Broadcast of Song Containing F-word during Daytime Hours in Breach of Broadcast Standards, Says Canadian Broadcast Standards Council

Ottawa, May 11, 2005 - The Canadian Broadcast Standards Council (CBSC) today released its decision concerning the broadcast of the song “Locked in the Trunk of a Car” by the Tragically Hip aired on CHOM-FM (Montreal). The song was broadcast at approximately 3:15 pm and contained the phrase “f**ked up”. The CBSC Quebec Regional Panel found the broadcast in breach of the Canadian Association of Broadcasters’ (CAB) Code of Ethics.

The CBSC had received a complaint from a listener who objected to the airing of the f-word at times of the day when children could be expected to be listening to the radio. The Quebec Regional Panel examined the complaint under Clause 9 (Radio Broadcasting) of the CAB Code of Ethics, which requires that radio broadcasters ensure that their programming does not contain unduly coarse or offensive language. The Panel cited previous CBSC decisions in which CBSC Panels have found a breach of this clause for airing the f-word during daytime hours; however, it took note of the fact that language evolves and it considered that a review of the use of this family of words be considered in due course. The Panel made the following comments:

The CBSC has dealt on numerous previous occasions with the broadcast of the f-word and its variations on radio at times of the day when children could reasonably be expected to be listening. Most of those previous decisions have involved the presence of the f-word in songs, while a smaller number have dealt with the use of the f-word during on-air discussions. The CBSC has consistently ruled that broadcast of the f-word on radio during daytime and early evening hours constitutes a breach of the CAB Code of Ethics. The Quebec Panel is aware of the fact that language usage is constantly in a state of evolution, both on the French and English sides of Canada’s heritage. Formerly unacceptable language gradually but invariably insinuates itself into more common usage and a review of the old and new practice is merited from time to time. That is likely the case with respect to the f-word and its derivatives, which, after all, appear in noun, verb, adjective, adverb and interjection forms in English. Some of those forms are more aggressive and some are more benign but all are undoubtedly extremely offensive to certain sectors of Canadian society.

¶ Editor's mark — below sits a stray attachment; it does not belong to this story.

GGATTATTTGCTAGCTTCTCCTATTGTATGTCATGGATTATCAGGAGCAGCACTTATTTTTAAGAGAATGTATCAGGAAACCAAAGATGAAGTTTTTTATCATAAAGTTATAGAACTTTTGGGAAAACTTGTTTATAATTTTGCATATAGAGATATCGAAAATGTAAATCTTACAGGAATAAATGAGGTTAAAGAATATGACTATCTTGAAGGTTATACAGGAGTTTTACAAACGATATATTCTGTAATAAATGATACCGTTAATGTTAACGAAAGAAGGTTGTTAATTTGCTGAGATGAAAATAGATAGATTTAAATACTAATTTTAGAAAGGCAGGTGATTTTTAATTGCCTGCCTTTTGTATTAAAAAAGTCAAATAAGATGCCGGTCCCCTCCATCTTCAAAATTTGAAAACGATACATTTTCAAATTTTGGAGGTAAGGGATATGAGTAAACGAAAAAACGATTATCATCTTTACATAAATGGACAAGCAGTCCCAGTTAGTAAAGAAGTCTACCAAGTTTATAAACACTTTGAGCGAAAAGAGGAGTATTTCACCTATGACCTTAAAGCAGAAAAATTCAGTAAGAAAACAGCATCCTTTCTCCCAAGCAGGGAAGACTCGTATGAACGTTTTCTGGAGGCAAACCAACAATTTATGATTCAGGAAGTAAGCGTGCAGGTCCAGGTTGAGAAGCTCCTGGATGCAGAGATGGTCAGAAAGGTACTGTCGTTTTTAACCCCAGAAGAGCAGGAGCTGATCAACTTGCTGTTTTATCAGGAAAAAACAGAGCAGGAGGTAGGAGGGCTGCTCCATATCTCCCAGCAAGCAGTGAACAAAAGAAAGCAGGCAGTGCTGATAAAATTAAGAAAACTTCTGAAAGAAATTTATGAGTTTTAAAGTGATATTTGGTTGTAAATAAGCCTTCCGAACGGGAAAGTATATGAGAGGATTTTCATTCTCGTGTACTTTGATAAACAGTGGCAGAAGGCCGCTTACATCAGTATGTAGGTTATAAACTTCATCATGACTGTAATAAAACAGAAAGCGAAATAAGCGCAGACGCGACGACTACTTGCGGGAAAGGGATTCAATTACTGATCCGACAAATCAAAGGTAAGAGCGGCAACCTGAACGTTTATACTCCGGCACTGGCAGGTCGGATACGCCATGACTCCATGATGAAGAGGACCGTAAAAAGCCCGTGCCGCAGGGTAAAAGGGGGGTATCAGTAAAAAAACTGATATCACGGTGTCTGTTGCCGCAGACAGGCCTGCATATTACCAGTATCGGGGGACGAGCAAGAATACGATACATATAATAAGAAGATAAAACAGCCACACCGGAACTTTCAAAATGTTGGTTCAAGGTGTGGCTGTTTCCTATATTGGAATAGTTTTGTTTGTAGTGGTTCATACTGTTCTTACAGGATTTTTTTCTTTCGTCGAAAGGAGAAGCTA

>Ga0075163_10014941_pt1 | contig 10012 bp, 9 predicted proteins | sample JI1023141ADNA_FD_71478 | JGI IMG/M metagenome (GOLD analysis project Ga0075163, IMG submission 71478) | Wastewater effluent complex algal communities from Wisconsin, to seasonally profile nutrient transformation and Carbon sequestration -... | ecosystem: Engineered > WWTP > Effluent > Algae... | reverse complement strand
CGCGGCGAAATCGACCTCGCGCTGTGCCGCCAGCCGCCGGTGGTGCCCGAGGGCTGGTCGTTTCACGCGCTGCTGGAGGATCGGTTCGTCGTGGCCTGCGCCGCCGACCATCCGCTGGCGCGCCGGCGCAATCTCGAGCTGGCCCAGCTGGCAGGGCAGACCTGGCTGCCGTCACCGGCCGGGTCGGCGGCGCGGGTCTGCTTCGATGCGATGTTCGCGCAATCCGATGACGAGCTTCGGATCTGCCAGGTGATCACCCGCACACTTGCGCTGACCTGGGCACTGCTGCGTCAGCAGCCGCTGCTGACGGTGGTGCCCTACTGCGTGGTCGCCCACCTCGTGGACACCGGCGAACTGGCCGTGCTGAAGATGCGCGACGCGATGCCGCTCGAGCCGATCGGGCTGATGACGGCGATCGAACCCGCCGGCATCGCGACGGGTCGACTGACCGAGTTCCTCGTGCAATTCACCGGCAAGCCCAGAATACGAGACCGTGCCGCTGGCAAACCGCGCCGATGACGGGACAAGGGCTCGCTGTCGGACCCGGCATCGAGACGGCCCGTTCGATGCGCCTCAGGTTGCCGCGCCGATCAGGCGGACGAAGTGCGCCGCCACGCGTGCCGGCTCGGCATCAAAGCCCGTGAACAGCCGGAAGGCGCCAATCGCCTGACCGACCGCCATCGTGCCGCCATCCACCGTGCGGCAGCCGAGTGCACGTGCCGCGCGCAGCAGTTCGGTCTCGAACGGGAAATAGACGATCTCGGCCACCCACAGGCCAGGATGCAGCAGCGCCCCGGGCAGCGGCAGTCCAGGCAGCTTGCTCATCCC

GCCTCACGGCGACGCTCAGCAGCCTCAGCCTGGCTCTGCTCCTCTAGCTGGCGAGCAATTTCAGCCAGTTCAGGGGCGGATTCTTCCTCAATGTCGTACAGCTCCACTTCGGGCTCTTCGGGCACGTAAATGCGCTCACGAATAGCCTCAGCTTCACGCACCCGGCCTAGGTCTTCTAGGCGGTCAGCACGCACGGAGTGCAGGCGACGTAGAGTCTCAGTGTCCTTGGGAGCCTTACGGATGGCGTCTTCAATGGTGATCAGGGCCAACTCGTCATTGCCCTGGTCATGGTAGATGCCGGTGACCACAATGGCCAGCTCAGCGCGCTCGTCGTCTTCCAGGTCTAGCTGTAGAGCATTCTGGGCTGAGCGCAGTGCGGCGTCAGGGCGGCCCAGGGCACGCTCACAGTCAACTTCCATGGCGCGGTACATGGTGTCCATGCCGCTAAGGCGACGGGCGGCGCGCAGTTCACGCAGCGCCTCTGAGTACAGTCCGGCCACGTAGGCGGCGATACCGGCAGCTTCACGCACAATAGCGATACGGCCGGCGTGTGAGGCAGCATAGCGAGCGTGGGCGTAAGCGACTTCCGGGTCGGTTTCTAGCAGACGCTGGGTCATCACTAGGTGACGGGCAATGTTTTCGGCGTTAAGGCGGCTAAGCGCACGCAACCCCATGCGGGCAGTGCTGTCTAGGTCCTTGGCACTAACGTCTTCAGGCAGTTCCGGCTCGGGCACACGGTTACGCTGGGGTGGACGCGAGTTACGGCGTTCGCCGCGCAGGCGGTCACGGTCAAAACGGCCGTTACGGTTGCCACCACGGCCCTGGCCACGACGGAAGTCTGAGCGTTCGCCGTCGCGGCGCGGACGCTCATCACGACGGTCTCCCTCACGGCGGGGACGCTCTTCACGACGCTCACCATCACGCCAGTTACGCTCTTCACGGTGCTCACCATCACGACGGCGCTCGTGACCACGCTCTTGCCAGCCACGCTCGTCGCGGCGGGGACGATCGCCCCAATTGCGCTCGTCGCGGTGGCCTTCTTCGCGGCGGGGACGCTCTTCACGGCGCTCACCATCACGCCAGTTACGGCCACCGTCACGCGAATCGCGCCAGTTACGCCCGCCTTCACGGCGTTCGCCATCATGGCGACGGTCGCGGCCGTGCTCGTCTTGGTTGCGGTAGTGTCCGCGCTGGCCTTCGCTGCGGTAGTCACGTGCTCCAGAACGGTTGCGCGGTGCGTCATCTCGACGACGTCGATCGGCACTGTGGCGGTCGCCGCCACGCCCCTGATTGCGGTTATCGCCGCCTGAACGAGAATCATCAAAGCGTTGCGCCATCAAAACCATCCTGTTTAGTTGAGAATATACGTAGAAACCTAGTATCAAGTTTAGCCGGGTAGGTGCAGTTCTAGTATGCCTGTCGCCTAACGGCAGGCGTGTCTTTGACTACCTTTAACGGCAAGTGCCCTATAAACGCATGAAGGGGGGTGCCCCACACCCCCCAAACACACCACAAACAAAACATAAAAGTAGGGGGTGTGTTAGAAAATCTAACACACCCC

The Panel also noted that broadcasters often have the choice of playing edited songs, which exclude potentially offensive language, but that, where such versions do not exist, the broadcaster’s only choice may be not to play the unedited version at times of day when children may be expected to be listening to the radio. It consequently found a breach of the CAB Code of Ethics on this occasion.

Canada’s private broadcasters have themselves created industry standards in the form of Codes on ethics, gender portrayal and television violence by which they expect the members of their profession will abide. In 1990, they also created the CBSC, which is the self-regulatory body with the responsibility of administering those professional broadcast Codes, as well as the Code dealing with journalistic practices first created by the Radio Television News Directors Association of Canada (RTNDA) in 1970. More than 550 radio and television stations and specialty services from across Canada are members of the Council.

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All CBSC decisions, Codes, links to members’ and other web sites, and related information are available on the CBSC’s website at For more information, please contact the CBSC National Chair, Mme Andrée Noël CBSC Executive Director, John MacNab